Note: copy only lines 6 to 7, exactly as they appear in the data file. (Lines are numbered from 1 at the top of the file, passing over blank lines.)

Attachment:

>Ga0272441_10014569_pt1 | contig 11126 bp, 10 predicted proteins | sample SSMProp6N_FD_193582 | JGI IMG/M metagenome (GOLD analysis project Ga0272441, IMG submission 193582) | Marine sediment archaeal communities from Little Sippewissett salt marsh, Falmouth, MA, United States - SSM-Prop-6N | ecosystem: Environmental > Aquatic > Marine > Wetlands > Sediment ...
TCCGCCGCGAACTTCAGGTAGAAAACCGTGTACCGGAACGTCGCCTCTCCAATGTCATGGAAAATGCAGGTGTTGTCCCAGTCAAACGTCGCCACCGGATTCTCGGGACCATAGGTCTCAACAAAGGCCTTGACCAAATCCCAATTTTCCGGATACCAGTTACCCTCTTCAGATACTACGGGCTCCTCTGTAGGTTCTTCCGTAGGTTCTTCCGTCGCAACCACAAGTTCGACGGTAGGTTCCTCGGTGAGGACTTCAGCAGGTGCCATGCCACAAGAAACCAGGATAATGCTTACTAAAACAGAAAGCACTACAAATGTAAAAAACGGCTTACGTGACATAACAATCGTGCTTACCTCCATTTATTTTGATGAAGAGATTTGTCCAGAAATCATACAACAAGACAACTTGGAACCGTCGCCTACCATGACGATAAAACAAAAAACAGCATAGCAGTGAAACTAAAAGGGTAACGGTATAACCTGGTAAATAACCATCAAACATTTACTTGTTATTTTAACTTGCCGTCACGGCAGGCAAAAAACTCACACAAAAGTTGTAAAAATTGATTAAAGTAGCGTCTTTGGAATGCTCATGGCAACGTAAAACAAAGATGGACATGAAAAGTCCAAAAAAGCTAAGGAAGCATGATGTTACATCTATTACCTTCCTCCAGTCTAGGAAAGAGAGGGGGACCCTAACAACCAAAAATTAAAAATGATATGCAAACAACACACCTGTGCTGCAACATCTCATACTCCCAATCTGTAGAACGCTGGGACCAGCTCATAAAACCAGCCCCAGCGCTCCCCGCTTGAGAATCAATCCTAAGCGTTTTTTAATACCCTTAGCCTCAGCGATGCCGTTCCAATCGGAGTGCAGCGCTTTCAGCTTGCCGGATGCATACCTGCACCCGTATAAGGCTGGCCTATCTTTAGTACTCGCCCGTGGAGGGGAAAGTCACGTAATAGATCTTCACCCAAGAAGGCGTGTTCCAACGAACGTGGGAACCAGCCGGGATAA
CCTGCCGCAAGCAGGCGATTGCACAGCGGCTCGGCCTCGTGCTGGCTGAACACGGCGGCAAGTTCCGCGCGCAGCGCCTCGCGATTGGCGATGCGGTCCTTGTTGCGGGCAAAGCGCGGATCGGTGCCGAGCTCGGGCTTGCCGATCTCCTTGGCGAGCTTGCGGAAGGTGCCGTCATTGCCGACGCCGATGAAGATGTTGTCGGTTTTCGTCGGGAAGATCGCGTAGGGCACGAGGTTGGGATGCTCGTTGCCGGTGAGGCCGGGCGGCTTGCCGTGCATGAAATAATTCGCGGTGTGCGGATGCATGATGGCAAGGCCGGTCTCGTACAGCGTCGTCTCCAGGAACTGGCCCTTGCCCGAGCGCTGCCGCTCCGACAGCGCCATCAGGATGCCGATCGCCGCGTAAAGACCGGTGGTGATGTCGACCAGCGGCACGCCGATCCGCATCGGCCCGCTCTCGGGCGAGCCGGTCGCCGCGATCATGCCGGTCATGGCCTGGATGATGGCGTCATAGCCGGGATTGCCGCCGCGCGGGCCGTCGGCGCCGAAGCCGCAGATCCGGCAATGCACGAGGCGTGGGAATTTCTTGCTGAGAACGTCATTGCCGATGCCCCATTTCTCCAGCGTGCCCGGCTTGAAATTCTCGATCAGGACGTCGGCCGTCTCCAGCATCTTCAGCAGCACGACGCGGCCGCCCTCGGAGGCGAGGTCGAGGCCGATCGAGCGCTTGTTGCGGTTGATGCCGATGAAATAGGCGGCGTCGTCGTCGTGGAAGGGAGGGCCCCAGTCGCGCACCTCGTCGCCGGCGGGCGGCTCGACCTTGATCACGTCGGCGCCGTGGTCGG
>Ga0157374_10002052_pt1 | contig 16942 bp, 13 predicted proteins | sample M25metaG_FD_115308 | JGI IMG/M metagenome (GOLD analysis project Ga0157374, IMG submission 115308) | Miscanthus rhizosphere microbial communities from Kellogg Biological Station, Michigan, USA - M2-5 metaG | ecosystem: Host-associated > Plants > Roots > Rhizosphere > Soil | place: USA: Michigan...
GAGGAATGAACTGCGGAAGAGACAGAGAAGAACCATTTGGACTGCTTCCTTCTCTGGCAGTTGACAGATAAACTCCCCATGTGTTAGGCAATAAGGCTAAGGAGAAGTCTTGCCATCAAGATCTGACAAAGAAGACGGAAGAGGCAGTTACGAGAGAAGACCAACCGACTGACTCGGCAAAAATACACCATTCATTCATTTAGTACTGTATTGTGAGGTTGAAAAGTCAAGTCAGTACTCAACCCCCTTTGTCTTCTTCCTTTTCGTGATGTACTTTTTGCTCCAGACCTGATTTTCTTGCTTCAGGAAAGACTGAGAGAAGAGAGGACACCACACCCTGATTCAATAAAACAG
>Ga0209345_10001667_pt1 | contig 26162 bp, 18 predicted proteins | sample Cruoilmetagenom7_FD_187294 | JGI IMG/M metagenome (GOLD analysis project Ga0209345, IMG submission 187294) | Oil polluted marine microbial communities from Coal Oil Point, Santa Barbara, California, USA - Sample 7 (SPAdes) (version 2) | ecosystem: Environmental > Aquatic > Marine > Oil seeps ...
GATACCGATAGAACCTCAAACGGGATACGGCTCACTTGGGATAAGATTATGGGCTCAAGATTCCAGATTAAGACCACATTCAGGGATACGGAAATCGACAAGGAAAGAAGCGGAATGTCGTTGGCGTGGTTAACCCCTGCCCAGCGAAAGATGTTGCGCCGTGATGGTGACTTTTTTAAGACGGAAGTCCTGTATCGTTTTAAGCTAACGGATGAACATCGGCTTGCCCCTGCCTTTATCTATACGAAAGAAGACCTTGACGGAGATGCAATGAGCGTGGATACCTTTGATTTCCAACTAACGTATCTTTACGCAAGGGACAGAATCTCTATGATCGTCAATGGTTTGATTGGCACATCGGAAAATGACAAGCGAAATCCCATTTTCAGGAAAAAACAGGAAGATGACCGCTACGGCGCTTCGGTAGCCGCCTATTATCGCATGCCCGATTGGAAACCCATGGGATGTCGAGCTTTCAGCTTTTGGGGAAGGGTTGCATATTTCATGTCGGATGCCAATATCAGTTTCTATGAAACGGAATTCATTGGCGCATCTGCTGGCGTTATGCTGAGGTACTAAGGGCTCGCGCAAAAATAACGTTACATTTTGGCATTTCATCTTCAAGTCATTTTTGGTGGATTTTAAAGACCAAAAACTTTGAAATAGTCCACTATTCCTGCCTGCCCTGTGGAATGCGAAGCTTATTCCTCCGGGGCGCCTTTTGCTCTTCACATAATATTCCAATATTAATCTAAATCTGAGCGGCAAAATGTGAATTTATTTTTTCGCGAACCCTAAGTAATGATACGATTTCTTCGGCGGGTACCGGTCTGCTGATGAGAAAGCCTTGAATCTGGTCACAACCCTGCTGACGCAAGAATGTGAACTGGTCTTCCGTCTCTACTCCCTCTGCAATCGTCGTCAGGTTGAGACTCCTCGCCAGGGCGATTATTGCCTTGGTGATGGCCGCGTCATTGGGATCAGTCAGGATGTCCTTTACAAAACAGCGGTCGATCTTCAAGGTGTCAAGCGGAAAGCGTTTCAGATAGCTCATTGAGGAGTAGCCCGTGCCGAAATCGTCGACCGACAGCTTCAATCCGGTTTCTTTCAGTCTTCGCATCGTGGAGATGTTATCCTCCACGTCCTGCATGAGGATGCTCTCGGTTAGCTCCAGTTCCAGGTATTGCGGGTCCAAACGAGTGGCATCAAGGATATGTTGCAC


>Ga0209345_10001667_pt1 | contig 26162 bp, 18 predicted proteins | sample Cruoilmetagenom7_FD_187294 | JGI IMG/M metagenome (GOLD analysis project Ga0209345, IMG submission 187294) | Oil polluted marine microbial communities from Coal Oil Point, Santa Barbara, California, USA - Sample 7 (SPAdes) (version 2) | ecosystem: Environmental > Aquatic > Marine > Oil seeps ...
GATACCGATAGAACCTCAAACGGGATACGGCTCACTTGGGATAAGATTATGGGCTCAAGATTCCAGATTAAGACCACATTCAGGGATACGGAAATCGACAAGGAAAGAAGCGGAATGTCGTTGGCGTGGTTAACCCCTGCCCAGCGAAAGATGTTGCGCCGTGATGGTGACTTTTTTAAGACGGAAGTCCTGTATCGTTTTAAGCTAACGGATGAACATCGGCTTGCCCCTGCCTTTATCTATACGAAAGAAGACCTTGACGGAGATGCAATGAGCGTGGATACCTTTGATTTCCAACTAACGTATCTTTACGCAAGGGACAGAATCTCTATGATCGTCAATGGTTTGATTGGCACATCGGAAAATGACAAGCGAAATCCCATTTTCAGGAAAAAACAGGAAGATGACCGCTACGGCGCTTCGGTAGCCGCCTATTATCGCATGCCCGATTGGAAACCCATGGGATGTCGAGCTTTCAGCTTTTGGGGAAGGGTTGCATATTTCATGTCGGATGCCAATATCAGTTTCTATGAAACGGAATTCATTGGCGCATCTGCTGGCGTTATGCTGAGGTACTAAGGGCTCGCGCAAAAATAACGTTACATTTTGGCATTTCATCTTCAAGTCATTTTTGGTGGATTTTAAAGACCAAAAACTTTGAAATAGTCCACTATTCCTGCCTGCCCTGTGGAATGCGAAGCTTATTCCTCCGGGGCGCCTTTTGCTCTTCACATAATATTCCAATATTAATCTAAATCTGAGCGGCAAAATGTGAATTTATTTTTTCGCGAACCCTAAGTAATGATACGATTTCTTCGGCGGGTACCGGTCTGCTGATGAGAAAGCCTTGAATCTGGTCACAACCCTGCTGACGCAAGAATGTGAACTGGTCTTCCGTCTCTACTCCCTCTGCAATCGTCGTCAGGTTGAGACTCCTCGCCAGGGCGATTATTGCCTTGGTGATGGCCGCGTCATTGGGATCAGTCAGGATGTCCTTTACAAAACAGCGGTCGATCTTCAAGGTGTCAAGCGGAAAGCGTTTCAGATAGCTCATTGAGGAGTAGCCCGTGCCGAAATCGTCGACCGACAGCTTCAATCCGGTTTCTTTCAGTCTTCGCATCGTGGAGATGTTATCCTCCACGTCCTGCATGAGGATGCTCTCGGTTAGCTCCAGTTCCAGGTATTGCGGGTCCAAACGAGTGGCATCAAGGATATGTTGCAC